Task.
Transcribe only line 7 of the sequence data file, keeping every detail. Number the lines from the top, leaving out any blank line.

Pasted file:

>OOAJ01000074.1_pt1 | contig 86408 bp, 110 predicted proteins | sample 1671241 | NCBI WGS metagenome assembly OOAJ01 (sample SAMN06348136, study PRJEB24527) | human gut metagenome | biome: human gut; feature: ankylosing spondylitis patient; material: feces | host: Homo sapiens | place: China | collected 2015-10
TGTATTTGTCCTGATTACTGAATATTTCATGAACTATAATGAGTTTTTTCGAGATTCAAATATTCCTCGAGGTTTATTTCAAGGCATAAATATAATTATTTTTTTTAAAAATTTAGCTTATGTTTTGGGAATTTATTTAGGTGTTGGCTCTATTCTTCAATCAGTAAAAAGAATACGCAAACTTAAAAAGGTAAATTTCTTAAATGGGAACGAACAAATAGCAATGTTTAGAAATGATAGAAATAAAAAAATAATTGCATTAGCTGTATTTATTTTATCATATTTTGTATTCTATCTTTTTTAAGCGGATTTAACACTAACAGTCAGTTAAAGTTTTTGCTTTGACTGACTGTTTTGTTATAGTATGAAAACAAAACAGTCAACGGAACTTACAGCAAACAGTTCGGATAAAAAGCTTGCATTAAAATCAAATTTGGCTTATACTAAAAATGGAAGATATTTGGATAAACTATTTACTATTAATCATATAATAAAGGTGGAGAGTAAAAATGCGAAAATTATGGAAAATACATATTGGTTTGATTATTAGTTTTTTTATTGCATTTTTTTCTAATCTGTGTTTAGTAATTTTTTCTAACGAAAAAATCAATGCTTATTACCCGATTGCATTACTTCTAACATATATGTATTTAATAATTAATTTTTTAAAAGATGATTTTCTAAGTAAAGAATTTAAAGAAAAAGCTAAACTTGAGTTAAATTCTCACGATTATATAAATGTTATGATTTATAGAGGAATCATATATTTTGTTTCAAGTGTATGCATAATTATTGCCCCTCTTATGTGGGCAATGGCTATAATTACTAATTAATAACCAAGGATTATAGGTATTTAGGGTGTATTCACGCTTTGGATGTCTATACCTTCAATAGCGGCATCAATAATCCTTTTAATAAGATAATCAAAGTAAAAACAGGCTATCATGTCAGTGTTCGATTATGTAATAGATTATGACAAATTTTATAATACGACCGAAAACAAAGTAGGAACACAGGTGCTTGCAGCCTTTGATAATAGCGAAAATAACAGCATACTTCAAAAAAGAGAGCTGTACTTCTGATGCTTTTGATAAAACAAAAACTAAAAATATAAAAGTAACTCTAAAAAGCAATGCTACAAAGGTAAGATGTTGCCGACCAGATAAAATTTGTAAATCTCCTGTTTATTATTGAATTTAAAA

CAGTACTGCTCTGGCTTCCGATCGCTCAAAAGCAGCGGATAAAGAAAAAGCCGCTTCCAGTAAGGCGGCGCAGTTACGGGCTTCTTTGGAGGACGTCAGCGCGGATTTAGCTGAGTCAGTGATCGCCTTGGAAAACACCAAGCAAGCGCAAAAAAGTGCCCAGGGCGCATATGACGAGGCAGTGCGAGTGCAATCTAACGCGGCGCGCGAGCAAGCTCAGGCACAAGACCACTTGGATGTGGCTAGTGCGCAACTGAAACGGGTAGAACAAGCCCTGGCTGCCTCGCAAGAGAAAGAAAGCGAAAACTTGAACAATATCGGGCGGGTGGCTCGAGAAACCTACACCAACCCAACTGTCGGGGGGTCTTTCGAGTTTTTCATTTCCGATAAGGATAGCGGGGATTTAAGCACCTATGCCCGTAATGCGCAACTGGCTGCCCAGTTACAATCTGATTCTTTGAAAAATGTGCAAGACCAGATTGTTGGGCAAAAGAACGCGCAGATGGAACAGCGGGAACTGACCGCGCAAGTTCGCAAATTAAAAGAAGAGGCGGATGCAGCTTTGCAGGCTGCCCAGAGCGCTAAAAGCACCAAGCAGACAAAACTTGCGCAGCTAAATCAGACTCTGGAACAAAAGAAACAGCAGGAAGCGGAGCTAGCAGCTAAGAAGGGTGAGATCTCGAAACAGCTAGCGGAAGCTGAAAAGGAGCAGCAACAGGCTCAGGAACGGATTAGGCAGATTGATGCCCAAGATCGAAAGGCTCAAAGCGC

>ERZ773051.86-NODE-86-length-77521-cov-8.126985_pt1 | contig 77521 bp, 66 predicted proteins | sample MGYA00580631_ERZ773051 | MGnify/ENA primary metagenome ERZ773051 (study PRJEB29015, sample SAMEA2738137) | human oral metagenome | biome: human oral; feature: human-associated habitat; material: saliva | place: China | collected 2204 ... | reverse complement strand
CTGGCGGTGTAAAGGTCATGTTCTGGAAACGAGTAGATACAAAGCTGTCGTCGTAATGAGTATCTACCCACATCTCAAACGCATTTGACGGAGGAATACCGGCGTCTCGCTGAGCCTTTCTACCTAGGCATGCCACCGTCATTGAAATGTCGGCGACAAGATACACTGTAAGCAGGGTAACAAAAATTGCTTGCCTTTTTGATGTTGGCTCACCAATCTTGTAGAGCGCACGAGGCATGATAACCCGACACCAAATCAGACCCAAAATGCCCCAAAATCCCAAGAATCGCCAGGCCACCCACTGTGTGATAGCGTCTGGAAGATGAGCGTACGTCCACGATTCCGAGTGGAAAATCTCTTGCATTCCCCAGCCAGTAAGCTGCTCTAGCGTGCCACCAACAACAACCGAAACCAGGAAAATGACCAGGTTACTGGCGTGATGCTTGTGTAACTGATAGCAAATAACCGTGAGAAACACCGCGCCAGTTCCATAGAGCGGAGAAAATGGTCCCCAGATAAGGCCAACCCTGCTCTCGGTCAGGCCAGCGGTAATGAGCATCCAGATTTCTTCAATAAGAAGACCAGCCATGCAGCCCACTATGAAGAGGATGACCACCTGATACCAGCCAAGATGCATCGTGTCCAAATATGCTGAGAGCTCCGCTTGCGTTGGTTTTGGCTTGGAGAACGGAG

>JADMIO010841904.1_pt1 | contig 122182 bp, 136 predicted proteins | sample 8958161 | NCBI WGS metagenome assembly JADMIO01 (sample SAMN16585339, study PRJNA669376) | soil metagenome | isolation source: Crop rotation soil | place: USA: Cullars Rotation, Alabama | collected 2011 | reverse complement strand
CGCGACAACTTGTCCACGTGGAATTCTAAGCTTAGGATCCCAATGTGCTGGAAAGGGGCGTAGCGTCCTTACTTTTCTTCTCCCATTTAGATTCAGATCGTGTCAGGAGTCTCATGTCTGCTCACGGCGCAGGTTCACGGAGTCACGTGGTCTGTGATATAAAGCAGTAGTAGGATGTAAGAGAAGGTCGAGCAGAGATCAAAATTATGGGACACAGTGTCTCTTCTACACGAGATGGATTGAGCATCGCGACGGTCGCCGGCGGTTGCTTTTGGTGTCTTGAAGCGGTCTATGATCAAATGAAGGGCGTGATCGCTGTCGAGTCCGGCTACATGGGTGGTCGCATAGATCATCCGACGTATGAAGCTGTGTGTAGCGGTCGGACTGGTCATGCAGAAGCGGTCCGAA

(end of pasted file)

CGCGACAACTTGTCCACGTGGAATTCTAAGCTTAGGATCCCAATGTGCTGGAAAGGGGCGTAGCGTCCTTACTTTTCTTCTCCCATTTAGATTCAGATCGTGTCAGGAGTCTCATGTCTGCTCACGGCGCAGGTTCACGGAGTCACGTGGTCTGTGATATAAAGCAGTAGTAGGATGTAAGAGAAGGTCGAGCAGAGATCAAAATTATGGGACACAGTGTCTCTTCTACACGAGATGGATTGAGCATCGCGACGGTCGCCGGCGGTTGCTTTTGGTGTCTTGAAGCGGTCTATGATCAAATGAAGGGCGTGATCGCTGTCGAGTCCGGCTACATGGGTGGTCGCATAGATCATCCGACGTATGAAGCTGTGTGTAGCGGTCGGACTGGTCATGCAGAAGCGGTCCGAA